July 1, 2016

Newbie Teacher Boot Camp, or (How to Keep the Peace with Your New Coworkers)

 Congratulations on your new job! You are ready to head out there into the world of education and make your mark on the future. Before you do, this veteran has a few words of advice to make your transition into the trenches a bit easier.

#1 Allow the "Copy Budge"
Everyone is busy. No one has more/less time than someone else (especially in the first few weeks of school). So, if you are on your 5+ class set of worksheets at the copier and you notice someone come in with a single piece of paper in their hand, offer to stop what you are doing and let them copy budge. I guarantee they are just as busy as you and will appreciate the offer. A copy budge will be a win-win. You will save them some time and they won't think you're a copy hog.

If you want extra brownie points, offer to make the copies and deliver them whenever they are complete.

#2 Scope for Groups
If you choose to eat in the staff room proceed with extreme caution. Teachers are creatures of habit and highly territorial (like dobermans defending a bone). Once you enter the arena, carefully assess the area. Are there pockets of people talking? Do you notice any clusters? DO NOT APPROACH these groups. (Especially if said group has an unoccupied chair.) It belongs to someone else. Trust me. That person will be showing up shortly or they are absent and will resume their usual position when they return. Sheldon Cooper's got nothin' on a teacher's spot. Although you may not necessarily hear the words, "You're in my spot", I can guarantee the offended educator will be thinking it.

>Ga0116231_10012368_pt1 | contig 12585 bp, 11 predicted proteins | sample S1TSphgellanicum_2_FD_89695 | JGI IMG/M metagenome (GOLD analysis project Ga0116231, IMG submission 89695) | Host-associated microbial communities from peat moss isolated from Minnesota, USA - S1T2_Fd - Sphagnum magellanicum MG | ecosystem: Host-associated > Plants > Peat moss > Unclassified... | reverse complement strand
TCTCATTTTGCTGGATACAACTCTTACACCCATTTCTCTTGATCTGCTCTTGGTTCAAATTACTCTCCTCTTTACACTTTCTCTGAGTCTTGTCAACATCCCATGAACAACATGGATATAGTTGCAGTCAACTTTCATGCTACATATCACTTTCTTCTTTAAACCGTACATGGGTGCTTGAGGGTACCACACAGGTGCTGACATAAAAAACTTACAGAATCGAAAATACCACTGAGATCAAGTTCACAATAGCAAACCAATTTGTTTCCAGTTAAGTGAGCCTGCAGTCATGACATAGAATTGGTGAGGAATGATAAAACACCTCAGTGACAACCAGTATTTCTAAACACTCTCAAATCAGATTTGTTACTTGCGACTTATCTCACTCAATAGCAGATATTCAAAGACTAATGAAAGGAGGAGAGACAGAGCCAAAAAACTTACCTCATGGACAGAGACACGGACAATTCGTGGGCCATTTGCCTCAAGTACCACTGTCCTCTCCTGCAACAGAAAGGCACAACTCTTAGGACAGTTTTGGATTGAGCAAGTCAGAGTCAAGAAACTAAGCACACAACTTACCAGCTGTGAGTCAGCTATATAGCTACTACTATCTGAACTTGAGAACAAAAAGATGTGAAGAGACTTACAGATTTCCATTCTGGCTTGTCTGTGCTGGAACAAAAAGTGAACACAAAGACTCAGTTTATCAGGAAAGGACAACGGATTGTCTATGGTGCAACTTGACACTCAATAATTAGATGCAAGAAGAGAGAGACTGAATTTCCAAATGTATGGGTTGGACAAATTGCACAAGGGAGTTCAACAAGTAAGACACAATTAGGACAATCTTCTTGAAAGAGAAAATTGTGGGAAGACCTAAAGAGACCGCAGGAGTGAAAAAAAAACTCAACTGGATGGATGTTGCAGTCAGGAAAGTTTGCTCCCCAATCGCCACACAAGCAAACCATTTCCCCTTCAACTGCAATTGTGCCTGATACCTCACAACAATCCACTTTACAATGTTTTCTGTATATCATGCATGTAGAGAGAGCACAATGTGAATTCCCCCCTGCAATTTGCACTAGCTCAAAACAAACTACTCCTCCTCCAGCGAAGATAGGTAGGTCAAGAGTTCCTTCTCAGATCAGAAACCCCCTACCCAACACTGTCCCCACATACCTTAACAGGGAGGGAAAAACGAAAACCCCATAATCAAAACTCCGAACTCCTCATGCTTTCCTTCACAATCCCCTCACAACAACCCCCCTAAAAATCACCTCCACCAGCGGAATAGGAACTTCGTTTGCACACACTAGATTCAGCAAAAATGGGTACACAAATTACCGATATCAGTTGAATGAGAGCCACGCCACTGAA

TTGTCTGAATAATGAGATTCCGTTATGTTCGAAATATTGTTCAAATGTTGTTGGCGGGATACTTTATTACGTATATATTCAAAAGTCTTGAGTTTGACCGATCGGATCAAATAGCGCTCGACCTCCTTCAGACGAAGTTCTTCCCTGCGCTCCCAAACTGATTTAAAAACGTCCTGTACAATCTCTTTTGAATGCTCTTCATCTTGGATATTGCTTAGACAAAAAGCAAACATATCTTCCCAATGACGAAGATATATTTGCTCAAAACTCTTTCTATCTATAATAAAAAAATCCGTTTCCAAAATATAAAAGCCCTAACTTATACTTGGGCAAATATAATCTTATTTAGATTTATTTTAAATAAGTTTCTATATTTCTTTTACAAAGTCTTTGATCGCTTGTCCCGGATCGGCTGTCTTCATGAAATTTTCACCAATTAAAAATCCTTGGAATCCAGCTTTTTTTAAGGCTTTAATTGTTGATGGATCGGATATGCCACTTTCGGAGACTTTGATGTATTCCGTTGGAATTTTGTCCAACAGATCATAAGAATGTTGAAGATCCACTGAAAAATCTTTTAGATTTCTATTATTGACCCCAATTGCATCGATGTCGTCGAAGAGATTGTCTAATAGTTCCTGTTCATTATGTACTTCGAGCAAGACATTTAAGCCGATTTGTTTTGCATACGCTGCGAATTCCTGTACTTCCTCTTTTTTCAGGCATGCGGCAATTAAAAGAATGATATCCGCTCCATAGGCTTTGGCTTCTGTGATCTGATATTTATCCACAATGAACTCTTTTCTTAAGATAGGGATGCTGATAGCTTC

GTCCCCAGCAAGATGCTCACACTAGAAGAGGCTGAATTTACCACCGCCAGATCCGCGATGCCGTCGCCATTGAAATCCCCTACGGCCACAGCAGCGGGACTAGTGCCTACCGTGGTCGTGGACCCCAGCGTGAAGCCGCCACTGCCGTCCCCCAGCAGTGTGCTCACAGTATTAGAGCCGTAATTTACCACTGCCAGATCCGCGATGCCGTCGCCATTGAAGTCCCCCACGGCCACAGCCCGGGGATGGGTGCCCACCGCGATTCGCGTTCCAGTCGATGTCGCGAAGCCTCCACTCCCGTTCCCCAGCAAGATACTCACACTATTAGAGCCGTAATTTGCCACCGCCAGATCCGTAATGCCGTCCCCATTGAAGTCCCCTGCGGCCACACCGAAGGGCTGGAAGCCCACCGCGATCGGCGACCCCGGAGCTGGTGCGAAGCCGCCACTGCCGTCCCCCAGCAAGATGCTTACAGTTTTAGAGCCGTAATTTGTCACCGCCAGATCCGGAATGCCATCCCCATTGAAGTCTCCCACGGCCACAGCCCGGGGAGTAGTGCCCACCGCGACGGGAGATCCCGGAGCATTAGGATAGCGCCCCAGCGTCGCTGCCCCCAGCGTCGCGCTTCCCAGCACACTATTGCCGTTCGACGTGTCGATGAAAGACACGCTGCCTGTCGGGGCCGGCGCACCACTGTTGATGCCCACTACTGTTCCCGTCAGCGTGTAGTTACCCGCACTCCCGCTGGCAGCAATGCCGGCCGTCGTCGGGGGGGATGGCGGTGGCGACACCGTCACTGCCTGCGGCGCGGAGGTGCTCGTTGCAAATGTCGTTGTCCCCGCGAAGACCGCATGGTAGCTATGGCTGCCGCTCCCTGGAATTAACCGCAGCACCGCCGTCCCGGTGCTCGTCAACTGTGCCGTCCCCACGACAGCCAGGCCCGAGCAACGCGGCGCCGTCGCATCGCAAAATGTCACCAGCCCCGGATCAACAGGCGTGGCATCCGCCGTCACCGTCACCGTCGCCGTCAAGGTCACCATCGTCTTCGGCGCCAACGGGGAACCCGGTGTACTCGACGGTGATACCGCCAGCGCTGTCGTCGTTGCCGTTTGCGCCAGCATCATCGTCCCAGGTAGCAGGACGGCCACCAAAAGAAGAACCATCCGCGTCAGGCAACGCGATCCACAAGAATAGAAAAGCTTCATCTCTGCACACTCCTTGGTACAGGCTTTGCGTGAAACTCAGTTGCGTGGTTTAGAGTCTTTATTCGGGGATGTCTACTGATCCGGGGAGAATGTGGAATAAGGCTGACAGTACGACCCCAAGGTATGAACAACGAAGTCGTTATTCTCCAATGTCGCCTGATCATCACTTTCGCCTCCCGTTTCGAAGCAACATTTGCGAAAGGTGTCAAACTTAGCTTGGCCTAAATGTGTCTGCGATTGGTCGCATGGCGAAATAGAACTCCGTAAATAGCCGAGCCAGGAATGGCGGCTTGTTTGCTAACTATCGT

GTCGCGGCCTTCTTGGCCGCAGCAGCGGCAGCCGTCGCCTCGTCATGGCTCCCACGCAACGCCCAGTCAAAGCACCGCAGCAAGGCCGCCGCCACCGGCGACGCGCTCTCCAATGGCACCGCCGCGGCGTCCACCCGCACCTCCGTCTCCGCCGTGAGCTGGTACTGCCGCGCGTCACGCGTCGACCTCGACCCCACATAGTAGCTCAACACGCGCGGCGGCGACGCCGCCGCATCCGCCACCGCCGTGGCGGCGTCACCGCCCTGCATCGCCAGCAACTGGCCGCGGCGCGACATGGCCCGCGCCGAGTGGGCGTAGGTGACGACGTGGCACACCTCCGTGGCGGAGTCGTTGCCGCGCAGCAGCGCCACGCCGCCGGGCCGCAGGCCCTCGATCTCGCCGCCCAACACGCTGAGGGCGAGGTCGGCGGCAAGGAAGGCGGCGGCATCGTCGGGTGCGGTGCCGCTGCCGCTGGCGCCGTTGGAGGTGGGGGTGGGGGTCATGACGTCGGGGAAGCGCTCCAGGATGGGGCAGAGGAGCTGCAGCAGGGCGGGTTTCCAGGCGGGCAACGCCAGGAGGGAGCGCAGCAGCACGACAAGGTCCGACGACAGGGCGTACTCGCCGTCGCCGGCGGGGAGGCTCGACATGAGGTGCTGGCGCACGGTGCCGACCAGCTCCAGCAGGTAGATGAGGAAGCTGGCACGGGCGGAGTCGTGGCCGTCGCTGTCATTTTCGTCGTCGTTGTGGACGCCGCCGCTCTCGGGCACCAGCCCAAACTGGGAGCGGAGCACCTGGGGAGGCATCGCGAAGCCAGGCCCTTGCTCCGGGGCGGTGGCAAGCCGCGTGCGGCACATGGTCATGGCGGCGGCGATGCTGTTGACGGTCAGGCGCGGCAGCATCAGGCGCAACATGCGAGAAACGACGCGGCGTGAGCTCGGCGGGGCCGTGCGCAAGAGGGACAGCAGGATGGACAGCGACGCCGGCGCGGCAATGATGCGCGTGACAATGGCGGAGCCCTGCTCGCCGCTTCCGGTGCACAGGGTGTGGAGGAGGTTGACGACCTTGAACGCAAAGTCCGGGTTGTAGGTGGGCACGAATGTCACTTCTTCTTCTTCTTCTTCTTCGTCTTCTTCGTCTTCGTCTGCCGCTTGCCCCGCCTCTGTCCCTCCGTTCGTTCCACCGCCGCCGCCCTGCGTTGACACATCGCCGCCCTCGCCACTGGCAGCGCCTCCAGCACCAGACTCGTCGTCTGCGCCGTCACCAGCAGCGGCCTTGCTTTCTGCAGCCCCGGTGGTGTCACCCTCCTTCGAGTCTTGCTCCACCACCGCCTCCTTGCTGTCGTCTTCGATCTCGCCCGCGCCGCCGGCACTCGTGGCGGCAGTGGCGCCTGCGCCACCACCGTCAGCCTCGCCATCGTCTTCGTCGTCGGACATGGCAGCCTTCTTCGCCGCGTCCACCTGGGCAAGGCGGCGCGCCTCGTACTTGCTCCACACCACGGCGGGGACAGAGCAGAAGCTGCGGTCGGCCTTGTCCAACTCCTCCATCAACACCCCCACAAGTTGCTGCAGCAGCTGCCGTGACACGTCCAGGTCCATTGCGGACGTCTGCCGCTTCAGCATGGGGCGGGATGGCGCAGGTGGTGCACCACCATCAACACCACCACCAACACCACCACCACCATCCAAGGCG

#3 Park Carefully
The rules for sitting in the staff room apply to the parking lot as well. Yes, you may be the bright-eyed and bushy-tailed newbie who arrives at school the moment the building is opened for the day. But, I recommend parking in a space far from the entrance. Take stock over the next few days of who drives which vehicles and which spots they use. There will be a pattern. Don't disrupt the pattern.

#4 Keep Your Hand Down
When attending staff meetings keep in mind the social order discussed above. These guidance points apply to here as well when choosing a seat.

Now, whether your meeting is 15 minutes (unheard of) or an hour (or longer), keep in mind the following:
A. Everyone else rather be doing something else.
B. Most of the information shared could be condensed into an email or memo.
C. The collective goal of everyone in a chair is to keep the meeting as short as possible.

Thus, do not ask a question at the end of the meeting as your administrator is wrapping up. It will prolong the meeting and keep people away from the things they'd rather be doing (grading, bulletin boards, copies, etc...).

If you MUST ask a question- please make sure that it applies to everyone. Meaning, if you have a specific question regarding a student's unique situation that will have zero impact on the rest of us, save it for a one-on-one with your admin. Or, better yet, email the question.

#5 Watch The Clock
Teachers are slaves to the clock. Not a day goes by that we do not continuously check the time. And it's not for an "estimated time" either. We are dialed in to the EXACT to-the-minute time. Opening, lessons, lunch, planning, dismissal, and ALL BATHROOM BREAKS are dependent on the clock.

With teachers chained to the will of the clock, it is imperative that you are spot on when bringing students to lunch and special as well as when picking them up.

Don't think early is good. It's not. Early means you are "budging" someone's entire class in the lunch line or interrupting a special area teacher's pee break. When picking up, the same principles apply. Bottom line is: be exactly on time.

Good luck as you head out into the wondrous world of education. We have the utmost confidence in your abilities to lead tomorrow's leaders to their highest potential. You will eventually create your own group of dobermans. And some day, not so far from now, you too will look upon a newbie and think, "You're in my spot."


  1. I love how this blog is FULL of real life advice for the REAL teacher! I'm sold on DAY 1!

  2. Thanks, Ellie!
    Glad to hear you enjoyed it.